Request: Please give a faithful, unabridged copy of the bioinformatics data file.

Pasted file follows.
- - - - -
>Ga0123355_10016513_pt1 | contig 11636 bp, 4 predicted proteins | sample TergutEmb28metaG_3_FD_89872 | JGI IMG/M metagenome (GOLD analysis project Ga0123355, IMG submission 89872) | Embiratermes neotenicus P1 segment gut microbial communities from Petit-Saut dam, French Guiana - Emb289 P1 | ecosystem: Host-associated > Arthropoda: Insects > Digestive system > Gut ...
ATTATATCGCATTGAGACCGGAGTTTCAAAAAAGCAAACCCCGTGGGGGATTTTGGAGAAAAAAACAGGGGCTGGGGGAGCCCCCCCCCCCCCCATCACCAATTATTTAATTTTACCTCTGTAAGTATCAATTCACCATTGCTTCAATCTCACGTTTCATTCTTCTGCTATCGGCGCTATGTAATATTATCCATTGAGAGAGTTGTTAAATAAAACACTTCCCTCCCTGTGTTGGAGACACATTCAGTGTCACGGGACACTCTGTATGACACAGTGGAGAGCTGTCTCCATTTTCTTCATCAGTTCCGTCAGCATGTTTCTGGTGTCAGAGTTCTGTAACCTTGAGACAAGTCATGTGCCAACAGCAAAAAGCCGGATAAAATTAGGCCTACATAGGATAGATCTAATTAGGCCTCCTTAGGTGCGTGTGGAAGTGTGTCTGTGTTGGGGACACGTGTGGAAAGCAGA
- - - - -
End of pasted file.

>Ga0123355_10016513_pt1 | contig 11636 bp, 4 predicted proteins | sample TergutEmb28metaG_3_FD_89872 | JGI IMG/M metagenome (GOLD analysis project Ga0123355, IMG submission 89872) | Embiratermes neotenicus P1 segment gut microbial communities from Petit-Saut dam, French Guiana - Emb289 P1 | ecosystem: Host-associated > Arthropoda: Insects > Digestive system > Gut ...
ATTATATCGCATTGAGACCGGAGTTTCAAAAAAGCAAACCCCGTGGGGGATTTTGGAGAAAAAAACAGGGGCTGGGGGAGCCCCCCCCCCCCCCATCACCAATTATTTAATTTTACCTCTGTAAGTATCAATTCACCATTGCTTCAATCTCACGTTTCATTCTTCTGCTATCGGCGCTATGTAATATTATCCATTGAGAGAGTTGTTAAATAAAACACTTCCCTCCCTGTGTTGGAGACACATTCAGTGTCACGGGACACTCTGTATGACACAGTGGAGAGCTGTCTCCATTTTCTTCATCAGTTCCGTCAGCATGTTTCTGGTGTCAGAGTTCTGTAACCTTGAGACAAGTCATGTGCCAACAGCAAAAAGCCGGATAAAATTAGGCCTACATAGGATAGATCTAATTAGGCCTCCTTAGGTGCGTGTGGAAGTGTGTCTGTGTTGGGGACACGTGTGGAAAGCAGA